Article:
Anyway, it was a pretty good day for the Americans, winning so many marquee events so spectacularly. It's too bad so many Americans refuse to enjoy a day like that.

I think we should lighten up a little. These are games. Olympic Games, and a very serious thing, but also just games and not serious at all. People are going to boo the United States at this stage in history, and we don't always deserve it. But you know what? We didn't deserve all that love after 9/11 either. We didn't all become virtuous and lovable because insane terrorists killed a couple thousand of us.

The world is complicated. You can't explain to the millions of people abroad who hate us, " "I am not George W. Bush. I'm not Dick Cheney or Donald Rumsfeld. They are not us. If you could come to our country and eat our barbecue and watch our drag races and visit our museums, you'd probably like us. We're open and blunt and, believe it or not, we have a soft spot for the underdog. We also have a habit of electing scoundrels, but -- hey! Did we mention the barbecue?"

Go ahead, Americans. Root for the red, white and blue. Those are your colors too.

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More announcer follies [PERMALINK]

Several readers pointed out that I missed an obvious one Thursday when I named some of the best announcers I'd heard on NBC and the hench-networks during the Olympics and I didn't mention Karch Kiraly doing beach volleyball. There's a good reason I didn't mention Kiraly.

I forgot.

He was very good, explaining strategy and technique while also imparting some of the unique lore and culture of the relatively new sport, and I really did mean to mention him but fumbled.

And even members of the We Hate Al Trautwig Marching and Chowder Society wrote in to say that the whipping boy wasn't responsible for the dumbest comment from the triathlon. I have to agree that that honor goes to his partner, Siri Lindley, who coaches and/or trains with some of the competitors, which, to her credit, I suppose, she didn't try to hide.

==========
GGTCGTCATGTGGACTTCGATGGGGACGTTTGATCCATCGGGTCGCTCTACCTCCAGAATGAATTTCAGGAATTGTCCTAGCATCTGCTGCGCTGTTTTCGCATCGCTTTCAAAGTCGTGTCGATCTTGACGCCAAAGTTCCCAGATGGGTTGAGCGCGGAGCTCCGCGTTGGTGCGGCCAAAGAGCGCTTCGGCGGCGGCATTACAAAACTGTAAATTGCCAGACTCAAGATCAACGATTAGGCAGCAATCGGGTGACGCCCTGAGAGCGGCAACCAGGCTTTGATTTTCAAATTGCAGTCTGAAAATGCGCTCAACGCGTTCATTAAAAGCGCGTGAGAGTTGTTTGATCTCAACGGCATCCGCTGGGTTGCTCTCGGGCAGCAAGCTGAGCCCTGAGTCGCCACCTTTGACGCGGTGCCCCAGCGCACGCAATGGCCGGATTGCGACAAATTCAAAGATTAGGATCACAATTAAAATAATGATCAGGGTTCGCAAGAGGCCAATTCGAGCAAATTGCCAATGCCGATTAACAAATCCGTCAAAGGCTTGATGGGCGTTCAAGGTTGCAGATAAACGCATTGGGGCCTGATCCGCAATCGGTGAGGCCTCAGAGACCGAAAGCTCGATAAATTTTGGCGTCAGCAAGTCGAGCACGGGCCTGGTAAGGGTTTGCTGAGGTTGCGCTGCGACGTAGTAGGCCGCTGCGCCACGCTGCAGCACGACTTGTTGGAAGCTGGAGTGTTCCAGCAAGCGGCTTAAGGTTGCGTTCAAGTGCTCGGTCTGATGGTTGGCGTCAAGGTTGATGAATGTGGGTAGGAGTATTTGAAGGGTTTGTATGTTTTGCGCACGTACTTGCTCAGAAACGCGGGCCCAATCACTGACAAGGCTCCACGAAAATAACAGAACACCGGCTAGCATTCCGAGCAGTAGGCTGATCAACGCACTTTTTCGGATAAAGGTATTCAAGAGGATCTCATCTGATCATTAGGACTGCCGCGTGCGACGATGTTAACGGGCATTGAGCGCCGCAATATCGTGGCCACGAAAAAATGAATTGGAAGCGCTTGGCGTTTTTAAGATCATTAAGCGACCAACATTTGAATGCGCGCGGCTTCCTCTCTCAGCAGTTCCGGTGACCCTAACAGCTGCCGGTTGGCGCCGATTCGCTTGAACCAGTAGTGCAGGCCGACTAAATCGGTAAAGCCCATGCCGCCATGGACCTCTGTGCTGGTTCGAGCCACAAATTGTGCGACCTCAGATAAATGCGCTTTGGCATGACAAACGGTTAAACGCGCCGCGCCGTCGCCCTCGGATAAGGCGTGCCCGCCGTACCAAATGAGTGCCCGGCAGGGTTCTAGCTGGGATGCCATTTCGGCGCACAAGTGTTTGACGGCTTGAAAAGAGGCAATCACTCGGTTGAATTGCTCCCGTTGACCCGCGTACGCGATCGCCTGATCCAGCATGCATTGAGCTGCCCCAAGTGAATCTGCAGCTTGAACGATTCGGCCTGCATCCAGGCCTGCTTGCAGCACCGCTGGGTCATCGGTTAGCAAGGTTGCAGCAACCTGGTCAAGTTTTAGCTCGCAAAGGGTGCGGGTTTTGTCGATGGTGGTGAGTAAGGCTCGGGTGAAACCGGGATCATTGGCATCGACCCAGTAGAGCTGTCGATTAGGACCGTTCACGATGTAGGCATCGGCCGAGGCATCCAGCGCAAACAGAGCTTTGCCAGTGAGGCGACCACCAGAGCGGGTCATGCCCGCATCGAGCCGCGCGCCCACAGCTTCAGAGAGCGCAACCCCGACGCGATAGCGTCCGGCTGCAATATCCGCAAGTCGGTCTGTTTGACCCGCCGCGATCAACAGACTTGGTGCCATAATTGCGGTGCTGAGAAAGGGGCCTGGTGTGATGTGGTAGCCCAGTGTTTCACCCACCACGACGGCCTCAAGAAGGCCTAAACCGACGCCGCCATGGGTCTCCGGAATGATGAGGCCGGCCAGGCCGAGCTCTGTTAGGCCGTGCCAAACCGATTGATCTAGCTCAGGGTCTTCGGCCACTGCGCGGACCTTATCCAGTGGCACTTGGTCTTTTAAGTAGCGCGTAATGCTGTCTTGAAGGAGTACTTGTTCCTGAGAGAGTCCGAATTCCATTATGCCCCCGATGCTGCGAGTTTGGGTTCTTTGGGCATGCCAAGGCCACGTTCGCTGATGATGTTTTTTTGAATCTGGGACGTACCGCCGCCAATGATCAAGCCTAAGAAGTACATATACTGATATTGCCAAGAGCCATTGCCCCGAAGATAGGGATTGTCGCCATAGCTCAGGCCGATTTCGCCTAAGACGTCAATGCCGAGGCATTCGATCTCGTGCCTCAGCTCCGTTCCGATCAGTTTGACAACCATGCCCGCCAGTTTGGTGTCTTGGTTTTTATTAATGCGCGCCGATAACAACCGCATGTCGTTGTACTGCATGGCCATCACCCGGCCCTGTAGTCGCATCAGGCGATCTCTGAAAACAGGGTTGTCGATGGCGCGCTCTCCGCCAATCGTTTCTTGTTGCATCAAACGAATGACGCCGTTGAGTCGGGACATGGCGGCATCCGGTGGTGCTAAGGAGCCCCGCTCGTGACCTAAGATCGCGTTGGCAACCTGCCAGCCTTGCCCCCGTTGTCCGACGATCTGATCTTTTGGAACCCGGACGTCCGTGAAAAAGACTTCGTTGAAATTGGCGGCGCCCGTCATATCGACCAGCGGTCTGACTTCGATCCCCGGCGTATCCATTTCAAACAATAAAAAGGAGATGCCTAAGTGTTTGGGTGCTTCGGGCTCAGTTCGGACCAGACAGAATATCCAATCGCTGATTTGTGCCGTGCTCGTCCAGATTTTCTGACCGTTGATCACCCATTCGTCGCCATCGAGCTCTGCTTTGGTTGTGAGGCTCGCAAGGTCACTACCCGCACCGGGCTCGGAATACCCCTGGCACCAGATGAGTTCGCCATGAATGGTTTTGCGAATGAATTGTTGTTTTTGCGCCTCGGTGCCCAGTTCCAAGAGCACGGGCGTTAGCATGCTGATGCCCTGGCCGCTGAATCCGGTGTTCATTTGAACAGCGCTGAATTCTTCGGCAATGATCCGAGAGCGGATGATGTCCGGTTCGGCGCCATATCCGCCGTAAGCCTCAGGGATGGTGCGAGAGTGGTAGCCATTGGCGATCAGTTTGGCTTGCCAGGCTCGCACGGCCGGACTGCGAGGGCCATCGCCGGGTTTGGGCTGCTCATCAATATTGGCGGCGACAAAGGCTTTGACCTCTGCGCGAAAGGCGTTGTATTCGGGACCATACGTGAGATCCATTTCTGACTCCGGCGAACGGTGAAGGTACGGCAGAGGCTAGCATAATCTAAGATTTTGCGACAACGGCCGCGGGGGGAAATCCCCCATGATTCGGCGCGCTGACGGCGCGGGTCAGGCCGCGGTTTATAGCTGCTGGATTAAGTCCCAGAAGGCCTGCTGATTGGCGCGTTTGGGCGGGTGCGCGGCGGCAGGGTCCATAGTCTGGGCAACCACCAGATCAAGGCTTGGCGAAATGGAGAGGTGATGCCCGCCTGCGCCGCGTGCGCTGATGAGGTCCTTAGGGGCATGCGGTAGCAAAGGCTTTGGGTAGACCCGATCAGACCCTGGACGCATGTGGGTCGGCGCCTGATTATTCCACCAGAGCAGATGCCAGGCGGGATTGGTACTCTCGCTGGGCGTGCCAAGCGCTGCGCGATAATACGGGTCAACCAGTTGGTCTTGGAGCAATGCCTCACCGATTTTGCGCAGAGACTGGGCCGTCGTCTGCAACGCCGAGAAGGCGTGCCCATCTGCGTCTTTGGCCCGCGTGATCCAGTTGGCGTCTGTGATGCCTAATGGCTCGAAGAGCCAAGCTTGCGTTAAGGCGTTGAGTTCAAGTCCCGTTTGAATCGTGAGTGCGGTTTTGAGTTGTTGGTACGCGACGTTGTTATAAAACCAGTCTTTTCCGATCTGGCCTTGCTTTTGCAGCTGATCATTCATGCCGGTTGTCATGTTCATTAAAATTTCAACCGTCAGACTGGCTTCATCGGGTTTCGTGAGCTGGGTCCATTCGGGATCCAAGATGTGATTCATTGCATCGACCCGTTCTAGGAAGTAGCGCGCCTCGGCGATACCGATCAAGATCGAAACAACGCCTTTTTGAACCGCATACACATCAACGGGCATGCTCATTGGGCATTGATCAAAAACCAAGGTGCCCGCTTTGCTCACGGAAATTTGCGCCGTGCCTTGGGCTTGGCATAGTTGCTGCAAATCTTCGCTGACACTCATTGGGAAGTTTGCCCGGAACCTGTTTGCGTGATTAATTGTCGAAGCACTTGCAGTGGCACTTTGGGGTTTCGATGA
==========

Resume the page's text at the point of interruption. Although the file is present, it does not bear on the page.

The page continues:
Kate Allen of Austria ran down Lindley training partner Loretta Harrop from miles behind and blew past her at the wire for the gold medal. It was a magnificent performance by Allen, but Harrop had nothing left to fend her off at the end. Assuming Allen's come-from-behind victory wasn't drug-enhanced -- which is unfortunately a big assumption these days any time an athlete does something unexpected -- Harrop's performance put her right up there with the 1964 Phillies and the 2002 Democrats in snatching defeat from the jaws of apparent victory.

Lindley, who has the kind of loud, monotone voice comedians use to portray obnoxious relatives, said, "Al, I am still in total disbelief. Kate Allen may be going home with the gold medal, Loretta Harrop with the silver, but in my eyes, Loretta Harrop's performance was a gold medal performance."

And Siri, in your eyes, what color is the sky?

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Hench-items [PERMALINK]

  • During the Australia-U.S. bronze-medal water polo match Thursday, they kept cutting to packaged shots of solo American players, in uniform, dancing around awkwardly while some really bad generic TV detective drama guitar music played in the background.

    That was just weird and bad.

  • Have you noticed how they keep playing "Born in the U.S.A." over the public-address system at the track stadium when an American wins the gold? Nice to see some of those old Reagan campaign workers still out there making a living.

    Previous column: Best and worst at the microphone